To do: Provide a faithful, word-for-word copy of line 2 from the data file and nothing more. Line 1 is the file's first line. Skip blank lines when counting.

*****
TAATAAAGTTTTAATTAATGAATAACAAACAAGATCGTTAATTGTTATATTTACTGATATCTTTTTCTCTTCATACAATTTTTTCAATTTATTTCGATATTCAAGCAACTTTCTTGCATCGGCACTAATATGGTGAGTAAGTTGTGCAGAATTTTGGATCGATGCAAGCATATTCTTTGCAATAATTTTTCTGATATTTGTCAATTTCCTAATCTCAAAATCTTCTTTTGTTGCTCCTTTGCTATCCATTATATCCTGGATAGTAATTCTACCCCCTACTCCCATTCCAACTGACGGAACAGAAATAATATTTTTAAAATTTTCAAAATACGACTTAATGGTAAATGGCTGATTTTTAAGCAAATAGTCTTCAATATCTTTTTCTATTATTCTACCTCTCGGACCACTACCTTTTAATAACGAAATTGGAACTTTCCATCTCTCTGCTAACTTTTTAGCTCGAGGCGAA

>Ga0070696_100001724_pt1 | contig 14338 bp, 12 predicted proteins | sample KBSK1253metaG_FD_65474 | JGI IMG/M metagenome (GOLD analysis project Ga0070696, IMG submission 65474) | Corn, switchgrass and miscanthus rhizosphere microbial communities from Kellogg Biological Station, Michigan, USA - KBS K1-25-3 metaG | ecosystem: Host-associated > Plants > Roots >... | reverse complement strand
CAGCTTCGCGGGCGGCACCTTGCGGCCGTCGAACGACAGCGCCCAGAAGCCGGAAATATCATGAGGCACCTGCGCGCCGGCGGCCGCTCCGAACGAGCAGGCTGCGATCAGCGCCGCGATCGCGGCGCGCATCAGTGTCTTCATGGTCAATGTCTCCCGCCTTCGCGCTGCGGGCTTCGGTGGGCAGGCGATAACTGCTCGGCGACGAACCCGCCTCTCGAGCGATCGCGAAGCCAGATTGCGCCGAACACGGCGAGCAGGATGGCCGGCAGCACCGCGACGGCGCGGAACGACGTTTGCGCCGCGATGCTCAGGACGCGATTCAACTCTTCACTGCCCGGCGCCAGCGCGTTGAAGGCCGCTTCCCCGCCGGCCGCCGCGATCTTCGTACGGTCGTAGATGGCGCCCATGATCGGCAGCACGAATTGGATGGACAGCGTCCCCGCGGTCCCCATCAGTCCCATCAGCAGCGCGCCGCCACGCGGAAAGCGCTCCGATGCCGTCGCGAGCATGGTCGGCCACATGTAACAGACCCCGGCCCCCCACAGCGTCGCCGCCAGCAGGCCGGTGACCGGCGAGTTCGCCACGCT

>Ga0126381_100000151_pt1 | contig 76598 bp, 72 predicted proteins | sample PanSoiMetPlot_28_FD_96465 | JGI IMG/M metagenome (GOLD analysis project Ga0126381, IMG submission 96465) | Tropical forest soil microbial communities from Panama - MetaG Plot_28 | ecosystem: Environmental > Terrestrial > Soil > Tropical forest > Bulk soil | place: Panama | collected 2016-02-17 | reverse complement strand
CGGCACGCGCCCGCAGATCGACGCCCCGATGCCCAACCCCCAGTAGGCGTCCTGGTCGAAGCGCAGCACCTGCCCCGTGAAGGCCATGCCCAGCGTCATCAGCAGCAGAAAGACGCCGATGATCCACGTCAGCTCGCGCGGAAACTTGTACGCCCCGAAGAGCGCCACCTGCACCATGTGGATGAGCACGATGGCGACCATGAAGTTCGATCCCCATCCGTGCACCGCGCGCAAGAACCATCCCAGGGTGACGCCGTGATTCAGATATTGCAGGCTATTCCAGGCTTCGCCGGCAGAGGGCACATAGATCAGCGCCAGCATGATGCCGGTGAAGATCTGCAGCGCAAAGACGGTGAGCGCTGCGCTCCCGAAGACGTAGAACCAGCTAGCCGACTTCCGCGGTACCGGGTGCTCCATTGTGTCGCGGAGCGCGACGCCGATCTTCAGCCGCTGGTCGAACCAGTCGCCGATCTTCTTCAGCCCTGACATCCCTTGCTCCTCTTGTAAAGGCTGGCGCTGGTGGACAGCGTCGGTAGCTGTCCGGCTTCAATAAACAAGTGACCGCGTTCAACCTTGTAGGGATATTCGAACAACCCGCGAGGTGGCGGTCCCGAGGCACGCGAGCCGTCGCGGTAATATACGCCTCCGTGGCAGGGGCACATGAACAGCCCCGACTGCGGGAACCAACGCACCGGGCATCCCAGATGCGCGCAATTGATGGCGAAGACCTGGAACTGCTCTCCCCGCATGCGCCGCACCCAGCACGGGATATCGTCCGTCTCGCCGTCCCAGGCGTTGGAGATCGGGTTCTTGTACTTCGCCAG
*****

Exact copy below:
>Ga0070696_100001724_pt1 | contig 14338 bp, 12 predicted proteins | sample KBSK1253metaG_FD_65474 | JGI IMG/M metagenome (GOLD analysis project Ga0070696, IMG submission 65474) | Corn, switchgrass and miscanthus rhizosphere microbial communities from Kellogg Biological Station, Michigan, USA - KBS K1-25-3 metaG | ecosystem: Host-associated > Plants > Roots >... | reverse complement strand